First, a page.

Lindsay Olson

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The Saga of Candidate Joe

Photo by: flattop341

Recruiting is sometimes like dating. If the recruiter moves too quickly, she's pegged as desperate and if she moves too slowly, she's not interested or risking giving her place to the next in line.

A new client's last question is always "How long will it take to show me candidates?" Usually a company expects to see a candidate immediately. It's like kissing on the first date. Then it back fires. It's all seems too easy and the recruiter has to hold her tongue each time the client slips in a comment or two about those hefty recruiting fees.

But when the recruiter doesn't kiss on the first date... or the second, it's another issue. The client loses faith and thinks it's an even better idea to throw out the search to ten more search firms. A no-win situation for everyone and a recipe for frustration and disaster.

I want to debunk this "it's too easy" theory with a real story about a candidate I placed after nine years. Nine! Seriously, it was like the couple who dates for a decade and they want to marry and live happily ever after, but Dad doesn't approve, so it just doesn't happen until Dad is just too old to care... or something like that.

We'll call my candidate Joe. This is how it all played out.

1999: Cold call Joe. He's working hard, not thinking about a new job, but I recruit him anyways. He's not the right fit for my search, but we'll keep in contact.

1999: Three months later, I send Joe on an interview. He almost gets the job, but the company decides to fill the position with an internal candidate. Oh well. You win some, you lose some!

2000: Joe calls. He's getting antsy and wants out of the city. He tells me he's moving to this small town with extremely limited PR agency job options. I call around and find a local boutique agency that needs an Account Manager just like Joe. Ohh, but they don't have the budget to work with me. I told Joe about the job anyway, he applied and got it. Great opportunity for Joe, but a lost opportunity for my business. Oh well. Helping people is a good thing.

2002: Joe's agency loses their biggest client and goes out of business. He knows he'll be going back to the big city, so he calls. Joe has become even more impressive over the years. I know I can place him, so I market him and one agency nibbles. He nails the interview and then the agency low-balls him on the offer, so he takes another job found through a friend. The client decided to not fill the position in the end after repeating what happened with Joe with another candidate. Ughhh.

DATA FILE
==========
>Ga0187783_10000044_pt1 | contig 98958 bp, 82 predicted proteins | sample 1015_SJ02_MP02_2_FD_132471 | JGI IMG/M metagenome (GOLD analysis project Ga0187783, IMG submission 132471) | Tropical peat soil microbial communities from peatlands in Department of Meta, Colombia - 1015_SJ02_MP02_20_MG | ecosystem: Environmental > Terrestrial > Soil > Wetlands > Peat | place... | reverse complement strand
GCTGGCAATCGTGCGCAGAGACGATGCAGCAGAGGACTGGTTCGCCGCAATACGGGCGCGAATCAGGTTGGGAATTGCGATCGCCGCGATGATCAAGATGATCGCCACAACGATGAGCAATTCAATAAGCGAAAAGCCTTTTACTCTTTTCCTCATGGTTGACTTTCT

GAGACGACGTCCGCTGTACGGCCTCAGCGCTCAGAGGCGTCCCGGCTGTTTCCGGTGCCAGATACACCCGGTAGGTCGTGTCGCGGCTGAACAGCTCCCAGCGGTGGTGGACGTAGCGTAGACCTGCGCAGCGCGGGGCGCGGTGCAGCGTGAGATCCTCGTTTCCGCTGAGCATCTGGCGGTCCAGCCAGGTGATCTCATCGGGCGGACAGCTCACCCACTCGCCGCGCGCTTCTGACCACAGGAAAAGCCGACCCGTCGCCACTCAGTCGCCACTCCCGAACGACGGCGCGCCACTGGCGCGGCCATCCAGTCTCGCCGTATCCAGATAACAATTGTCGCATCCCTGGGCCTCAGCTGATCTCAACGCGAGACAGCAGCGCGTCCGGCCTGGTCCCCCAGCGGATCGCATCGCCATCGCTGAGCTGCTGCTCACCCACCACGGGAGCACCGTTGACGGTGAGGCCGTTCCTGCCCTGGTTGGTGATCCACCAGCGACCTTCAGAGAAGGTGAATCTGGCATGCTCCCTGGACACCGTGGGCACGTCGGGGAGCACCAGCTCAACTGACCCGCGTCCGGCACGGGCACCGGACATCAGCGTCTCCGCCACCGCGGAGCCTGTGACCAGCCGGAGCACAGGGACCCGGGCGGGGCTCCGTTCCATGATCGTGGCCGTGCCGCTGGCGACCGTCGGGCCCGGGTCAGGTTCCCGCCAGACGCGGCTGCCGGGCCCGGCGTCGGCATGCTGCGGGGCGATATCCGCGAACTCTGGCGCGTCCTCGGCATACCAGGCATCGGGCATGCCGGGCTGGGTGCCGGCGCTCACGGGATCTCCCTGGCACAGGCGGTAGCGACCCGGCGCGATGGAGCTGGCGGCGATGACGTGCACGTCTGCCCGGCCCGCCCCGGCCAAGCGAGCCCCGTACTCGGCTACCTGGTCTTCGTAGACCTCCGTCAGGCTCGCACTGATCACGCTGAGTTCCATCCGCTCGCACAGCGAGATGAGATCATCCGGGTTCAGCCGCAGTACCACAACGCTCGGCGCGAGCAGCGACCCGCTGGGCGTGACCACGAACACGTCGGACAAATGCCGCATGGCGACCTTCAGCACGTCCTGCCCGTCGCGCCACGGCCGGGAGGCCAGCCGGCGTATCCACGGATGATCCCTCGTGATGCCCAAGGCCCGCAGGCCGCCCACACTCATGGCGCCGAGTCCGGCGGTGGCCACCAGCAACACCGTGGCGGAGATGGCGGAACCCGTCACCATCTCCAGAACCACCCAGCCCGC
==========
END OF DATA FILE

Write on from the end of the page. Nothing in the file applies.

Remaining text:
2007: We get a great new search for a healthcare company. "8-12 years experience and MUST have healthcare industry experience." We search and search until we present four candidates. We get an offer, but the candidate went with another company. So, back to square one. A week later, the client extended on offer to someone who magically appeared. He doesn't have any healthcare experience, but "wow, is he good!" Guess who? It's Joe!!! No, it's no joke. Why me?

Today 2008: Joe's healthcare company has run into some troubles lately. Most are preoccupied with thoughts of the doors being locked in the morning when they show up for work. To say the least, Joe's future is questionable and it seems like a good time to see what's out there. "Lindsay, it's Joe. Help!"

Coincidentally, I began working with a company and I knew there was an opening perfect for his background. I wasn't working on that search because the company didn't want to use an agency for it, but when I called them about Joe's background, it was an obvious fit. Placement!

Nine years and many lost opportunities later, I finally placed Joe. I wouldn't exactly define this experience as easy, but I understand how it might look easy to a client when the recruiter already has a few candidates in mind.


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